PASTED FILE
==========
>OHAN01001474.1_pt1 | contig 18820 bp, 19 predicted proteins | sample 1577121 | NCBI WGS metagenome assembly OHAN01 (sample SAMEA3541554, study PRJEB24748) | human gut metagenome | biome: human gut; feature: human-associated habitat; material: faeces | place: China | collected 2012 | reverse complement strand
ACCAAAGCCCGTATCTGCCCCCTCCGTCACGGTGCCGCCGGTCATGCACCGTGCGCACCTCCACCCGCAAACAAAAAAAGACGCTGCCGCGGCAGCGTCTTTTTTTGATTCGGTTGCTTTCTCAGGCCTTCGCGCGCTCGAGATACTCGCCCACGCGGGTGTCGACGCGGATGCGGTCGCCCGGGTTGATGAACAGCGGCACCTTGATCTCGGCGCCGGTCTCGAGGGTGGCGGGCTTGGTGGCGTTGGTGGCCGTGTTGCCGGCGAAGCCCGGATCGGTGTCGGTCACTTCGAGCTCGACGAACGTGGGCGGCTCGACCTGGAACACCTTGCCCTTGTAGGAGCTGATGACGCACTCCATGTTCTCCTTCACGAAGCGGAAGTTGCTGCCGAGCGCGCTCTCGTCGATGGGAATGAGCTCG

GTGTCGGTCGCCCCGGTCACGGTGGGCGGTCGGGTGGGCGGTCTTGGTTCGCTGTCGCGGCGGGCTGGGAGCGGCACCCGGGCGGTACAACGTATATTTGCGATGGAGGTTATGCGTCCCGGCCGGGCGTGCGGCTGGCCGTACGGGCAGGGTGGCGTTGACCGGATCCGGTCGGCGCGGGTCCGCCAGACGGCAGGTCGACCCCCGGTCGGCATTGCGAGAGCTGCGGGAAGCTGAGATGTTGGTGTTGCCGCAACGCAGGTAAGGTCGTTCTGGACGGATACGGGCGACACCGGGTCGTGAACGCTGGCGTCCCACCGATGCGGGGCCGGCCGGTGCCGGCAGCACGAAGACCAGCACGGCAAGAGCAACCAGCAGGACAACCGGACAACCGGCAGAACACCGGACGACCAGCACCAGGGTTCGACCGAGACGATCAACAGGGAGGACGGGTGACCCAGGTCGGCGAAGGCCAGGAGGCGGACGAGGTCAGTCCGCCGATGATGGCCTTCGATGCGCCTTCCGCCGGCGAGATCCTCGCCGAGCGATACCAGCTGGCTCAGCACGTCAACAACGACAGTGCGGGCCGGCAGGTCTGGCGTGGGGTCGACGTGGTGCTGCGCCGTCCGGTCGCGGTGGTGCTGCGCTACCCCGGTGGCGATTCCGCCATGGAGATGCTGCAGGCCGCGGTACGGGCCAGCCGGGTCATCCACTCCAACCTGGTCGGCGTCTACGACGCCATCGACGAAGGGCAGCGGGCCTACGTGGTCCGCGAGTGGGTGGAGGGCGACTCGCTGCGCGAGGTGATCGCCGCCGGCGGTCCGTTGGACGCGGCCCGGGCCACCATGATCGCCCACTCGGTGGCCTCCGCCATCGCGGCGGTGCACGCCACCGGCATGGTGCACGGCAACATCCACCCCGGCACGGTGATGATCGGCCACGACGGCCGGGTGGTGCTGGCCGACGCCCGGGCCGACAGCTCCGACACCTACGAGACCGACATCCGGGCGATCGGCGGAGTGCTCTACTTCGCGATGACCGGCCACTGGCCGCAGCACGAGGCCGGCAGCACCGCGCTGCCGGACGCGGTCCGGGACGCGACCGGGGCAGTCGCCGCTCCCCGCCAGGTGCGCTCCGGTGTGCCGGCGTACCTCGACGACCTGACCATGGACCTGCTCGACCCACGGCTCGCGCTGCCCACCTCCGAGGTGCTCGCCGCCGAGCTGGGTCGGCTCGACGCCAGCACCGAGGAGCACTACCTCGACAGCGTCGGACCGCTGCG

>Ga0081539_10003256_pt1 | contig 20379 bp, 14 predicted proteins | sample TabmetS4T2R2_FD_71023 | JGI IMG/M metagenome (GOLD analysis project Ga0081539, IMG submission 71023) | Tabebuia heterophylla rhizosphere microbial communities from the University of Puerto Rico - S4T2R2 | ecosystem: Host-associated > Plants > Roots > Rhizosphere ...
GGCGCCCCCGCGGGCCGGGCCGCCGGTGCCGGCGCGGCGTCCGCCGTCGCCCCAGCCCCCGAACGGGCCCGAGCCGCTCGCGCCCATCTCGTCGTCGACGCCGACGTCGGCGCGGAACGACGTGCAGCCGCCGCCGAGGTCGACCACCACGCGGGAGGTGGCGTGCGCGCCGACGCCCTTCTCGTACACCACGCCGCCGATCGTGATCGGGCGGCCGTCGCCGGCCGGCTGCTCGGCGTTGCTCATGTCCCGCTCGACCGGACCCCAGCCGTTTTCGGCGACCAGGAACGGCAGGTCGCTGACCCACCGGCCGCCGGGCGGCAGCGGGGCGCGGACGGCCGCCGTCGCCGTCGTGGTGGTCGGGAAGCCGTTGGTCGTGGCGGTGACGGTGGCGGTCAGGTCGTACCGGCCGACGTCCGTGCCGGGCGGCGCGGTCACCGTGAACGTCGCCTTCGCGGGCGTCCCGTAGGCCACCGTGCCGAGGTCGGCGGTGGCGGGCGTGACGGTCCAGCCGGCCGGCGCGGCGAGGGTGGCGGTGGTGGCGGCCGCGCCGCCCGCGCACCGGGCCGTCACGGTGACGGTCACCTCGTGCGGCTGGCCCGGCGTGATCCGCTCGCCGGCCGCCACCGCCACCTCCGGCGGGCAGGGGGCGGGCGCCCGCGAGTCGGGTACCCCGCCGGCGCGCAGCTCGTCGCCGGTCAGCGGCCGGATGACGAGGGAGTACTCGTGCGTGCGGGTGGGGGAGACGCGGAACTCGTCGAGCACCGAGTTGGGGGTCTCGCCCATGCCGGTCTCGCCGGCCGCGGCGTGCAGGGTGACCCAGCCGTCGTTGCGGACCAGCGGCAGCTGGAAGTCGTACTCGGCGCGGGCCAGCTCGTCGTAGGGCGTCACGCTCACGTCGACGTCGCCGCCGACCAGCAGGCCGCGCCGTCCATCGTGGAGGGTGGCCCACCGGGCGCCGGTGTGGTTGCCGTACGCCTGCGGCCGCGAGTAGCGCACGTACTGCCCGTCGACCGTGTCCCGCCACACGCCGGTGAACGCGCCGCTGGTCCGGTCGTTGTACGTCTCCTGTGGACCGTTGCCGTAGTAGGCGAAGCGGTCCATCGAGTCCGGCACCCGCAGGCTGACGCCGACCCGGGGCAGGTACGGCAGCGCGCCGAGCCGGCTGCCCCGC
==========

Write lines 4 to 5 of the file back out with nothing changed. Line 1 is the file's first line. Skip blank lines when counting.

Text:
>Ga0081539_10003256_pt1 | contig 20379 bp, 14 predicted proteins | sample TabmetS4T2R2_FD_71023 | JGI IMG/M metagenome (GOLD analysis project Ga0081539, IMG submission 71023) | Tabebuia heterophylla rhizosphere microbial communities from the University of Puerto Rico - S4T2R2 | ecosystem: Host-associated > Plants > Roots > Rhizosphere ...
GGCGCCCCCGCGGGCCGGGCCGCCGGTGCCGGCGCGGCGTCCGCCGTCGCCCCAGCCCCCGAACGGGCCCGAGCCGCTCGCGCCCATCTCGTCGTCGACGCCGACGTCGGCGCGGAACGACGTGCAGCCGCCGCCGAGGTCGACCACCACGCGGGAGGTGGCGTGCGCGCCGACGCCCTTCTCGTACACCACGCCGCCGATCGTGATCGGGCGGCCGTCGCCGGCCGGCTGCTCGGCGTTGCTCATGTCCCGCTCGACCGGACCCCAGCCGTTTTCGGCGACCAGGAACGGCAGGTCGCTGACCCACCGGCCGCCGGGCGGCAGCGGGGCGCGGACGGCCGCCGTCGCCGTCGTGGTGGTCGGGAAGCCGTTGGTCGTGGCGGTGACGGTGGCGGTCAGGTCGTACCGGCCGACGTCCGTGCCGGGCGGCGCGGTCACCGTGAACGTCGCCTTCGCGGGCGTCCCGTAGGCCACCGTGCCGAGGTCGGCGGTGGCGGGCGTGACGGTCCAGCCGGCCGGCGCGGCGAGGGTGGCGGTGGTGGCGGCCGCGCCGCCCGCGCACCGGGCCGTCACGGTGACGGTCACCTCGTGCGGCTGGCCCGGCGTGATCCGCTCGCCGGCCGCCACCGCCACCTCCGGCGGGCAGGGGGCGGGCGCCCGCGAGTCGGGTACCCCGCCGGCGCGCAGCTCGTCGCCGGTCAGCGGCCGGATGACGAGGGAGTACTCGTGCGTGCGGGTGGGGGAGACGCGGAACTCGTCGAGCACCGAGTTGGGGGTCTCGCCCATGCCGGTCTCGCCGGCCGCGGCGTGCAGGGTGACCCAGCCGTCGTTGCGGACCAGCGGCAGCTGGAAGTCGTACTCGGCGCGGGCCAGCTCGTCGTAGGGCGTCACGCTCACGTCGACGTCGCCGCCGACCAGCAGGCCGCGCCGTCCATCGTGGAGGGTGGCCCACCGGGCGCCGGTGTGGTTGCCGTACGCCTGCGGCCGCGAGTAGCGCACGTACTGCCCGTCGACCGTGTCCCGCCACACGCCGGTGAACGCGCCGCTGGTCCGGTCGTTGTACGTCTCCTGTGGACCGTTGCCGTAGTAGGCGAAGCGGTCCATCGAGTCCGGCACCCGCAGGCTGACGCCGACCCGGGGCAGGTACGGCAGCGCGCCGAGCCGGCTGCCCCGC